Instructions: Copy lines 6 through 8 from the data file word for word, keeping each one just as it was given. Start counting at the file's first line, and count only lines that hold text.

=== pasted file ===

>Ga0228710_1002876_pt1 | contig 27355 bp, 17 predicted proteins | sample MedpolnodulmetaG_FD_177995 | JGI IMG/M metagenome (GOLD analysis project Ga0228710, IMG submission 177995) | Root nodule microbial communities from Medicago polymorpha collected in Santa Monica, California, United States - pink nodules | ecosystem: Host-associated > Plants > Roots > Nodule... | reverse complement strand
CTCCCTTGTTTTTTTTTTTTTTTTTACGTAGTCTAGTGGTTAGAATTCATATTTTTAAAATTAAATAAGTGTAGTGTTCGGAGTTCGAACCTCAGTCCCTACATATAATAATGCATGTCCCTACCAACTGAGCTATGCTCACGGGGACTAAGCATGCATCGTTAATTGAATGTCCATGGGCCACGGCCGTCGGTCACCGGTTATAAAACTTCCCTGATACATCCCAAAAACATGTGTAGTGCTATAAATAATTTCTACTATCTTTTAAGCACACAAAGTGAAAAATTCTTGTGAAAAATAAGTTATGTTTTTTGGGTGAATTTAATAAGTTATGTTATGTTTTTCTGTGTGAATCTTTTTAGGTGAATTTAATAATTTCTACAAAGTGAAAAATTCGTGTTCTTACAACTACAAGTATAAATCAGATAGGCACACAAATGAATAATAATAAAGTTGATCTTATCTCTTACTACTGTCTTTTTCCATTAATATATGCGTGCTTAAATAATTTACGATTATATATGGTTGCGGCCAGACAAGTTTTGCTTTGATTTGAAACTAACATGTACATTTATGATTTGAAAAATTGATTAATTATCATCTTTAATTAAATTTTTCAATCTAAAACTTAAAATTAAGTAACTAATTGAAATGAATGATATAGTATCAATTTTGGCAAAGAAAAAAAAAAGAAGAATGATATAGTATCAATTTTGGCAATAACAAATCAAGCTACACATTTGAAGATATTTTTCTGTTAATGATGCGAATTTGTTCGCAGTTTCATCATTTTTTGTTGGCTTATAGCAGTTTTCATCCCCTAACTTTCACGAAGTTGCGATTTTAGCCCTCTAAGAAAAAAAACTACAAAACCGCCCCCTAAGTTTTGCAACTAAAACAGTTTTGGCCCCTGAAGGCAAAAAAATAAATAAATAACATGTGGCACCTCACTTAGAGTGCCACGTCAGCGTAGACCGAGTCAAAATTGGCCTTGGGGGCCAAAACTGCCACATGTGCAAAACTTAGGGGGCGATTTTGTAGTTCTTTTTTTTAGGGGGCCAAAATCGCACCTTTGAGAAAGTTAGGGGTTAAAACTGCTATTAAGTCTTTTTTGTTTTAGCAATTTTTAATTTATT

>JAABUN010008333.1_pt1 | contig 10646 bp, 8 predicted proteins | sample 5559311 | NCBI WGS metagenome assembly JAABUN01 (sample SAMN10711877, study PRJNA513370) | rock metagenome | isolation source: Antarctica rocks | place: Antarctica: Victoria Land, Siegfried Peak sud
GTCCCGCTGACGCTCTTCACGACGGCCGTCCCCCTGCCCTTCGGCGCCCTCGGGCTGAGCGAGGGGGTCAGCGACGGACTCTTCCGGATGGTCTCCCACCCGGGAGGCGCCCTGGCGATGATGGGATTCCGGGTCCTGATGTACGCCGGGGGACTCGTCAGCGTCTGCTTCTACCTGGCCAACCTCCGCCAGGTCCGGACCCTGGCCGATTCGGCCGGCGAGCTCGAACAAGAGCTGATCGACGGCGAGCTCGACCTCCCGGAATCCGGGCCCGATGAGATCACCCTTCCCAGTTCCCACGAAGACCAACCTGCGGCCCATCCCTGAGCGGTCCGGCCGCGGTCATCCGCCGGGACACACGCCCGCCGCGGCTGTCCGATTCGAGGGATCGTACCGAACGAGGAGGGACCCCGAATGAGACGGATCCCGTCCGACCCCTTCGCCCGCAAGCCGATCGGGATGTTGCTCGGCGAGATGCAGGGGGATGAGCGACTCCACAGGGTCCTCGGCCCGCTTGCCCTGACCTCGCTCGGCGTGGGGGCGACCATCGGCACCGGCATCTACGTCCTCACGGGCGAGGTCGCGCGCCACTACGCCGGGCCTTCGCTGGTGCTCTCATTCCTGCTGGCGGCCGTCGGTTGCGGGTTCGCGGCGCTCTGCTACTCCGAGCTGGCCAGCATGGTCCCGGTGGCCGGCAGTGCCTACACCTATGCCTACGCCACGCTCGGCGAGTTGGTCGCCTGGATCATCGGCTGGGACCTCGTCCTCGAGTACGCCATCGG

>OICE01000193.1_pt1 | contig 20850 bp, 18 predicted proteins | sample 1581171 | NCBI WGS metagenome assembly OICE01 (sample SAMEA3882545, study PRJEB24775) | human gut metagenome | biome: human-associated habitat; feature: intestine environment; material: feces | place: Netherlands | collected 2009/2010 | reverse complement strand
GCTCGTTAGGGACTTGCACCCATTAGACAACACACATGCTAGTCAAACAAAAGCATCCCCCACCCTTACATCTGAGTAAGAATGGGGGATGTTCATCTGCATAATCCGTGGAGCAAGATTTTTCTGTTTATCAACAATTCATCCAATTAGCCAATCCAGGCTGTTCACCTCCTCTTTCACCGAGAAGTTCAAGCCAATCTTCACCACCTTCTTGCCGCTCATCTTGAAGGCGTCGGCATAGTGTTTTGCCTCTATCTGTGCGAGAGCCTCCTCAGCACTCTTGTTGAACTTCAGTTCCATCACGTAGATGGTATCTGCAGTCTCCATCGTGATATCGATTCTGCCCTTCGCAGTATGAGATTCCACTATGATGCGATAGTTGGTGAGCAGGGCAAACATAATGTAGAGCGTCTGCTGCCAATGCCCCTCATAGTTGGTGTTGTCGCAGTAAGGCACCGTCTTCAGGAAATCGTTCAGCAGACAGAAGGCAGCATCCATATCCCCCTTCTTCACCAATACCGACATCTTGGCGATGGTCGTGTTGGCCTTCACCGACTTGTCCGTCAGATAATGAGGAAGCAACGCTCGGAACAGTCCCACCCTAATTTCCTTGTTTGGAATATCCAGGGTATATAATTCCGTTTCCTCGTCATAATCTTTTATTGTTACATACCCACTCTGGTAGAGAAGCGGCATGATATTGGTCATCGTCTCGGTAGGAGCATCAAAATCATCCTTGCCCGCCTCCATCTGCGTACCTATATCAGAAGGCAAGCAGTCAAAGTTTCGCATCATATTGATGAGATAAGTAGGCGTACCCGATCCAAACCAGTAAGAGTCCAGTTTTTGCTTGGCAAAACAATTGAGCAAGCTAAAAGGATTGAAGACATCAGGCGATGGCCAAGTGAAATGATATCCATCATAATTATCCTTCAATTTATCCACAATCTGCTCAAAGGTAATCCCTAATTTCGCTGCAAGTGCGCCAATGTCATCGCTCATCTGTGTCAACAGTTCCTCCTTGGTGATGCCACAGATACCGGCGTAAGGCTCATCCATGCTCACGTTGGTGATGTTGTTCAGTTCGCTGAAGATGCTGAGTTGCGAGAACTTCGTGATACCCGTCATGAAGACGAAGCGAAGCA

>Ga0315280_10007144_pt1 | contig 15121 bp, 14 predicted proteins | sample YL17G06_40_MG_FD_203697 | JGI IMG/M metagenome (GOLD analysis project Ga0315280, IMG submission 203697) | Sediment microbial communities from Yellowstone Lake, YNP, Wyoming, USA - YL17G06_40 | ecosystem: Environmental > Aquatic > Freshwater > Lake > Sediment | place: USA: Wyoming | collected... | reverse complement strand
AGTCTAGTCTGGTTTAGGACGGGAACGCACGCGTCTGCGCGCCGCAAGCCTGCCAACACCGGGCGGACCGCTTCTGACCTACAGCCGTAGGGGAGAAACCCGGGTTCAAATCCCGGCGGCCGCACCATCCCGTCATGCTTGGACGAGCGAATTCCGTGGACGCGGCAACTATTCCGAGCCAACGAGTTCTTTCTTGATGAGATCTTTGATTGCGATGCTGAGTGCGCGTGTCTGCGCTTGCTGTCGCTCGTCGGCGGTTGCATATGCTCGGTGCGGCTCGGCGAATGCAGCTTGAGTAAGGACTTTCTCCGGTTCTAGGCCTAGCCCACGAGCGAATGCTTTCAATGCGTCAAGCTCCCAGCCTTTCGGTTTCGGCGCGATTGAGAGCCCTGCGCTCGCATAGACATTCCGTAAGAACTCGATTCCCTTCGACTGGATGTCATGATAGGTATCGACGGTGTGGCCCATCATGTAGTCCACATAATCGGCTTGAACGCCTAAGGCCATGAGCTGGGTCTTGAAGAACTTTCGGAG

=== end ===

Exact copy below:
GCTCGTTAGGGACTTGCACCCATTAGACAACACACATGCTAGTCAAACAAAAGCATCCCCCACCCTTACATCTGAGTAAGAATGGGGGATGTTCATCTGCATAATCCGTGGAGCAAGATTTTTCTGTTTATCAACAATTCATCCAATTAGCCAATCCAGGCTGTTCACCTCCTCTTTCACCGAGAAGTTCAAGCCAATCTTCACCACCTTCTTGCCGCTCATCTTGAAGGCGTCGGCATAGTGTTTTGCCTCTATCTGTGCGAGAGCCTCCTCAGCACTCTTGTTGAACTTCAGTTCCATCACGTAGATGGTATCTGCAGTCTCCATCGTGATATCGATTCTGCCCTTCGCAGTATGAGATTCCACTATGATGCGATAGTTGGTGAGCAGGGCAAACATAATGTAGAGCGTCTGCTGCCAATGCCCCTCATAGTTGGTGTTGTCGCAGTAAGGCACCGTCTTCAGGAAATCGTTCAGCAGACAGAAGGCAGCATCCATATCCCCCTTCTTCACCAATACCGACATCTTGGCGATGGTCGTGTTGGCCTTCACCGACTTGTCCGTCAGATAATGAGGAAGCAACGCTCGGAACAGTCCCACCCTAATTTCCTTGTTTGGAATATCCAGGGTATATAATTCCGTTTCCTCGTCATAATCTTTTATTGTTACATACCCACTCTGGTAGAGAAGCGGCATGATATTGGTCATCGTCTCGGTAGGAGCATCAAAATCATCCTTGCCCGCCTCCATCTGCGTACCTATATCAGAAGGCAAGCAGTCAAAGTTTCGCATCATATTGATGAGATAAGTAGGCGTACCCGATCCAAACCAGTAAGAGTCCAGTTTTTGCTTGGCAAAACAATTGAGCAAGCTAAAAGGATTGAAGACATCAGGCGATGGCCAAGTGAAATGATATCCATCATAATTATCCTTCAATTTATCCACAATCTGCTCAAAGGTAATCCCTAATTTCGCTGCAAGTGCGCCAATGTCATCGCTCATCTGTGTCAACAGTTCCTCCTTGGTGATGCCACAGATACCGGCGTAAGGCTCATCCATGCTCACGTTGGTGATGTTGTTCAGTTCGCTGAAGATGCTGAGTTGCGAGAACTTCGTGATACCCGTCATGAAGACGAAGCGAAGCA

>Ga0315280_10007144_pt1 | contig 15121 bp, 14 predicted proteins | sample YL17G06_40_MG_FD_203697 | JGI IMG/M metagenome (GOLD analysis project Ga0315280, IMG submission 203697) | Sediment microbial communities from Yellowstone Lake, YNP, Wyoming, USA - YL17G06_40 | ecosystem: Environmental > Aquatic > Freshwater > Lake > Sediment | place: USA: Wyoming | collected... | reverse complement strand
AGTCTAGTCTGGTTTAGGACGGGAACGCACGCGTCTGCGCGCCGCAAGCCTGCCAACACCGGGCGGACCGCTTCTGACCTACAGCCGTAGGGGAGAAACCCGGGTTCAAATCCCGGCGGCCGCACCATCCCGTCATGCTTGGACGAGCGAATTCCGTGGACGCGGCAACTATTCCGAGCCAACGAGTTCTTTCTTGATGAGATCTTTGATTGCGATGCTGAGTGCGCGTGTCTGCGCTTGCTGTCGCTCGTCGGCGGTTGCATATGCTCGGTGCGGCTCGGCGAATGCAGCTTGAGTAAGGACTTTCTCCGGTTCTAGGCCTAGCCCACGAGCGAATGCTTTCAATGCGTCAAGCTCCCAGCCTTTCGGTTTCGGCGCGATTGAGAGCCCTGCGCTCGCATAGACATTCCGTAAGAACTCGATTCCCTTCGACTGGATGTCATGATAGGTATCGACGGTGTGGCCCATCATGTAGTCCACATAATCGGCTTGAACGCCTAAGGCCATGAGCTGGGTCTTGAAGAACTTTCGGAG